Fox v. Fox, 404 S.E.2d 354, 103 N.C.App. 13 (N.C. App., 1991)
404 S.E.2d 354
103 N.C.App. 13
Pamela B. FOX (Rogers), Plaintiff,
Jerry P. FOX, Defendant.
Court of Appeals of North Carolina.
May 21, 1991.
[103 N.C.App. 15] Tucker, Hicks, Hodge and Cranford, P.A. by Fred A. Hicks and Edward P. Hausle, Charlotte, for plaintiff-appellant.
Garland & Wren, P.A. by Melissa A. Magee, Gastonia, for defendant-appellee.
Plaintiff wife appeals from an equitable distribution judgment. The parties were married 28 June 1969, separated on 1 July 1986, and divorced on 17 August 1987.
At the beginning of the equitable distribution hearing, the parties filed a stipulation concerning the division of the parties’ household furnishings. Under the stipulation, the plaintiff received approximately
$10,599 worth of personal property and defendant received approximately $3,035. The stipulation also provided, “The parties agree that the husband shall receive a credit in the equitable distribution action in the amount of $5,000.”
During the hearing, plaintiff contended that the parties’ interest in a Porsche automobile and defendant’s right to receive retirement payments under the partnership agreement with his accounting firm were subject to equitable distribution. The trial court found that the “[d]efendant had no distributive interest in the automobile for equitable distribution purposes” but made no findings regarding the retirement account.
Additionally, both parties offered expert evidence of the value of defendant’s interest in the accounting firm where he was a partner. Plaintiff’s expert used the book value approach and arrived at a value of $160,921. Defendant’s expert used the withdrawal [103 N.C.App. 16] formula in the partnership agreement. In his opinion letter he arrived at an “upper range value” of $54,963.73. The trial court followed the withdrawal valuation method used by defendant’s expert except that the court declined to consider the effect of income taxes in valuing the partnership interest. The court valued the defendant’s interest in the partnership at $70,694.91.
After the equitable distribution judgment was entered, the trial court amended its judgment. The judgment entered 14 September 1989 required plaintiff to pay $35,954.14 at 8% interest in 60 monthly installments. The amended judgment entered 19 September 1989 required plaintiff to pay the same amount in 42 monthly installments. Plaintiff appeals.
In her first assignment of error, plaintiff argues that the trial court erred in applying the $5000 credit that was provided for in the stipulation. We agree.
The stipulation provided:
1. The items of personal property formerly used by the parties in making a home together are listed on Exhibit A and Exhibit B attached to this stipulation.
2. The parties stipulate and agree that each party shall take as their distributive share those items set forth on Exhibit A to the husband at the values listed and on Exhibit B to the wife at the values listed.
3. The parties agree that the husband shall receive a credit in the equitable distribution action in the amount of $5,000.
Under the stipulation, plaintiff received approximately $10,599 worth of personal property and defendant received approximately $3,035 worth of personal property.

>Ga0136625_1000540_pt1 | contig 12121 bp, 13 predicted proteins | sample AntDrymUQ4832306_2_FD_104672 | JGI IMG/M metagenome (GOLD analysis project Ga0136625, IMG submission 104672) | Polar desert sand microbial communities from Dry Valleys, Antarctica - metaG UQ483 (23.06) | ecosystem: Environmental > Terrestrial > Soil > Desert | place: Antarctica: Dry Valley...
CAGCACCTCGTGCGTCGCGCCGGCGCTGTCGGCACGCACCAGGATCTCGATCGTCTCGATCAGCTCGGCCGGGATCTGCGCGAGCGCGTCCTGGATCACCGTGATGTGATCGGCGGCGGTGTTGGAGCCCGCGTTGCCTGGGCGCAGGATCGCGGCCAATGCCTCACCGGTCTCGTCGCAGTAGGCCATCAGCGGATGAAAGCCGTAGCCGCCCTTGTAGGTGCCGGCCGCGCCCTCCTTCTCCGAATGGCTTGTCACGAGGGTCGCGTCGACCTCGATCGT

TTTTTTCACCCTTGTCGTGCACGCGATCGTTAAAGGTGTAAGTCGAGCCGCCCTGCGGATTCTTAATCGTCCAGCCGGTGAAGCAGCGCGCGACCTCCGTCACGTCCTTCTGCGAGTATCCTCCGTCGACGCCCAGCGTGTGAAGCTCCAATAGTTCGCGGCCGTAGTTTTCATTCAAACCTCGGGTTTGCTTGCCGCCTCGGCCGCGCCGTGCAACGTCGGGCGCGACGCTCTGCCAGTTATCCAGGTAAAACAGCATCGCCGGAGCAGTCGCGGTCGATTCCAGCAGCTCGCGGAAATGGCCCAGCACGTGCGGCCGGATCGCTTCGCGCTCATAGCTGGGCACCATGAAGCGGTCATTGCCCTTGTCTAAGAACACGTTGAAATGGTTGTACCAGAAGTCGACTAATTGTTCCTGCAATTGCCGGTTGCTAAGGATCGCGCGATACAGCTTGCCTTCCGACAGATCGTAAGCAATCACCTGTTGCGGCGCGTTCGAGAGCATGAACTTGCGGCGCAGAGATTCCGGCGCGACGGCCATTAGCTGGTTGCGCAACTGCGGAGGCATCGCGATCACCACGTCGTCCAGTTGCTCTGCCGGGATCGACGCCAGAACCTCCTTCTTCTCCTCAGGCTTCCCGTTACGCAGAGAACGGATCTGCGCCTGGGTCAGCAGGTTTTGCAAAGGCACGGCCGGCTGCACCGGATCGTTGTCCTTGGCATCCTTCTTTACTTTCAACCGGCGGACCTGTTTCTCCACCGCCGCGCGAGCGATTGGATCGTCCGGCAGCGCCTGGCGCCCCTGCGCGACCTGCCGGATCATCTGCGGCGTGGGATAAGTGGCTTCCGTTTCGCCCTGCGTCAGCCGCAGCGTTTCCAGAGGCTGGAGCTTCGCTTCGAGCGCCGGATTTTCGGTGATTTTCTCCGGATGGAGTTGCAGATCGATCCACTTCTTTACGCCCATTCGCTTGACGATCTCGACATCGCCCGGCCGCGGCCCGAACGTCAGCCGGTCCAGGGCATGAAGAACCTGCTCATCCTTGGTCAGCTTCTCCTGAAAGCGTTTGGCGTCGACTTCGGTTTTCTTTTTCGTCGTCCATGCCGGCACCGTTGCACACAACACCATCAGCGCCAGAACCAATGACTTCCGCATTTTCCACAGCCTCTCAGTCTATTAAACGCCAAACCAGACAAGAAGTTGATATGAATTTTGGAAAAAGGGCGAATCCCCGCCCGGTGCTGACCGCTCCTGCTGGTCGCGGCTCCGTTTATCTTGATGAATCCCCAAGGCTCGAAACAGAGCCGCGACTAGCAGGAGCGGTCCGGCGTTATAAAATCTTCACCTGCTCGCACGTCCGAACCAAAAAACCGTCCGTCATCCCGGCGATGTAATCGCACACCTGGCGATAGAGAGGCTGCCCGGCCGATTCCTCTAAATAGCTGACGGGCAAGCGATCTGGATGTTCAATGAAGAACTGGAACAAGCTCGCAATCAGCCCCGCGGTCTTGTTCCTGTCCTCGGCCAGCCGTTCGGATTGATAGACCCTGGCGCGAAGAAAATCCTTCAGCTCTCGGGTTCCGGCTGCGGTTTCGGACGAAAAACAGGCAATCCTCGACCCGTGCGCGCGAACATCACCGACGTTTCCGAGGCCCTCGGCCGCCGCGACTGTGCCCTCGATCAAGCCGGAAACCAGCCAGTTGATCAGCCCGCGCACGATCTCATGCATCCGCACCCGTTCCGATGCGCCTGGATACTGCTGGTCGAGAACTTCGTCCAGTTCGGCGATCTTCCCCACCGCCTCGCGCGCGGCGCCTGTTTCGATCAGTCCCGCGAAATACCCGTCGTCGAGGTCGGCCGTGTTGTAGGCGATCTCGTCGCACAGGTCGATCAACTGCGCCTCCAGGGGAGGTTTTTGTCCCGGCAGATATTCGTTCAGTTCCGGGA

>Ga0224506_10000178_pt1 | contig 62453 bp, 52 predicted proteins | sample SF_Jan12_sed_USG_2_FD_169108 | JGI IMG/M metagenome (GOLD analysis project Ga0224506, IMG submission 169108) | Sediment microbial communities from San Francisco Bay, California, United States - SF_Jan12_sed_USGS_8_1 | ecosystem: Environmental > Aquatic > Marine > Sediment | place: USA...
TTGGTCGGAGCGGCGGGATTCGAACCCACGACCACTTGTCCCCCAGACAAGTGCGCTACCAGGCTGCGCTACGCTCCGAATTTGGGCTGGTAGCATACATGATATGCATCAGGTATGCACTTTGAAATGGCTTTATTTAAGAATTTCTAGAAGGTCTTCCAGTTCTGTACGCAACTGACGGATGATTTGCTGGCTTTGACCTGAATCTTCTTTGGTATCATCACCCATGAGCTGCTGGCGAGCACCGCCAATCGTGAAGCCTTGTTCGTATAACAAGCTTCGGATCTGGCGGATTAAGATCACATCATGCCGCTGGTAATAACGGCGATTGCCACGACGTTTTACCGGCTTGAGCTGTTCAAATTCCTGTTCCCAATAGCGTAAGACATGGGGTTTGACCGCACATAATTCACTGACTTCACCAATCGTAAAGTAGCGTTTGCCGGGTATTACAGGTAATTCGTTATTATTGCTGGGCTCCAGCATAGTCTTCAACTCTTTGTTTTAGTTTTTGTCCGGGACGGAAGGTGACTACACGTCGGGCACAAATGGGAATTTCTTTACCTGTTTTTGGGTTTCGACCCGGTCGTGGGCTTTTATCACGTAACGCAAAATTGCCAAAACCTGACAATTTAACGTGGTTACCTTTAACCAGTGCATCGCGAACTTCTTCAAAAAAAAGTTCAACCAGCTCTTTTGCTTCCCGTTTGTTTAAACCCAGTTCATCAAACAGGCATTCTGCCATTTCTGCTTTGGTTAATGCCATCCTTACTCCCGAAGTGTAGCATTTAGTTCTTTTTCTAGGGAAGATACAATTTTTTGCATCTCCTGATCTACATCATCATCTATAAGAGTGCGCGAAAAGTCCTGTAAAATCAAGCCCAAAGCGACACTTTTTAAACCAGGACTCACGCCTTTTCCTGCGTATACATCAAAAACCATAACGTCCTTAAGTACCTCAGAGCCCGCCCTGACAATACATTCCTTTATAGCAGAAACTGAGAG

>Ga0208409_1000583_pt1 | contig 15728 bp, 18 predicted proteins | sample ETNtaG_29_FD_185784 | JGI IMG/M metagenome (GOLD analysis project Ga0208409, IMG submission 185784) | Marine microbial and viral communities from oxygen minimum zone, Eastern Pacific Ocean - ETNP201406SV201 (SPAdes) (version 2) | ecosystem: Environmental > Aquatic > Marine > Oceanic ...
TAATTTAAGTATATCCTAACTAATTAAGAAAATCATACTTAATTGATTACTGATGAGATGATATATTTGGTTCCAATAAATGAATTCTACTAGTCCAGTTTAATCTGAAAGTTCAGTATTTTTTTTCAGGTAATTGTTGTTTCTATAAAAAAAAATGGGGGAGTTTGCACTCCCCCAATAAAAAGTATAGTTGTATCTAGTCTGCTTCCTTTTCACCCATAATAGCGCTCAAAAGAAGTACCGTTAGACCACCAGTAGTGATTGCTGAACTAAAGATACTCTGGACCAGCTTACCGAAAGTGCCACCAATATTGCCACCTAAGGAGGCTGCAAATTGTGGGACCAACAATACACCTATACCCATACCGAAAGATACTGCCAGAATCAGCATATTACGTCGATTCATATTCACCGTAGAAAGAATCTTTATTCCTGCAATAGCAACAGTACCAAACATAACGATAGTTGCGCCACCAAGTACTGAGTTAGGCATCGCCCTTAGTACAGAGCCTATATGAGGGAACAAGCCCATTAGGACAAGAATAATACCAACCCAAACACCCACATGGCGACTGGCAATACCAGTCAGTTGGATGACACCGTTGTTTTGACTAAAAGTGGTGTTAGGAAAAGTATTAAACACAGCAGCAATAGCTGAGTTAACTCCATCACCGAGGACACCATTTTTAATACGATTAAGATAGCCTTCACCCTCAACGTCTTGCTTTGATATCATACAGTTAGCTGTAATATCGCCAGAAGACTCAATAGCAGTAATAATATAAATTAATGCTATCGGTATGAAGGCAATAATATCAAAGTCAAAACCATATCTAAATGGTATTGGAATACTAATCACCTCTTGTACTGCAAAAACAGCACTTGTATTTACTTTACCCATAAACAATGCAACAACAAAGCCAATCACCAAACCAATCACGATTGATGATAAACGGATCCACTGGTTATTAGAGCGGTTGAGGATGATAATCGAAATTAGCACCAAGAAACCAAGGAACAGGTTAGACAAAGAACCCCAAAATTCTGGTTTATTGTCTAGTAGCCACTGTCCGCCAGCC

In its order the trial court included this property in its calculation of the marital estate. The court divided the marital estate, determined how much plaintiff needed to pay defendant to make the division equal, and then gave the defendant the $5000 credit. The trial court specifically found in its order that the stipulation did not limit the manner in which the court was to apply the credit. The plaintiff argues that the purpose of the stipulation was to take the listed property out of the marital estate. Plaintiff contends that the court should not have included this property [103 N.C.App. 17] in the marital estate but should have divided the remainder of the property and added the credit.
The division of marital property is a matter within the discretion of the trial court. “It is well established that where matters are left to the discretion of the trial court, appellate review is limited to a determination of whether there was clear abuse of discretion.” White v. White, 312 N.C. 770, 777, 324 S.E.2d 829, 833 (1985). We hold that the trial court abused its discretion in misapplying the $5000 credit. The parties agreed (1) that certain property would be divided unequally and (2) that the husband would receive less personal property but would receive a $5000 credit. Here, the trial court applied the credit but in effect ignored the remainder of the stipulation by including the property listed in exhibits A and B when it divided the marital estate equally. In calculating the distributive shares, the trial court should have excluded
from the property being distributed the personal property referred to in the stipulation and should have given defendant a credit in the amount of $5,000.
Plaintiff also argues that the trial court erred in failing to classify defendant’s retirement account as a marital asset. We agree that the trial court erred by failing to classify the retirement account as either marital or separate property. Article XII of the Partnership Agreement concerns retirement. It provides as follows: “Anyone who was an Equity Partner on November 21, 1980, shall be fully vested at age fifty-five (55) for retirement purposes.” Both plaintiff’s expert and defendant’s expert testified about the value of the retirement interest. The trial court’s order makes no findings of fact or conclusions of law about defendant’s retirement interest. We hold that an issue of fact existed as to whether defendant had vested retirement benefits and remand to the trial court for appropriate findings.
Because we find that the trial court failed to determine the status of defendant’s retirement interest, we hold that the trial court erred in signing, filing, and entering the equitable distribution order of 14 September 1989. “[A]n equitable distribution judgment that fails to list all of the parties’ properties and make appropriate findings with respect to them is defective.” Bowman v. Bowman, 96 N.C.App. 253, 255, 385 S.E.2d 155, 156 (1989).
Plaintiff’s remaining assignments of error are without merit.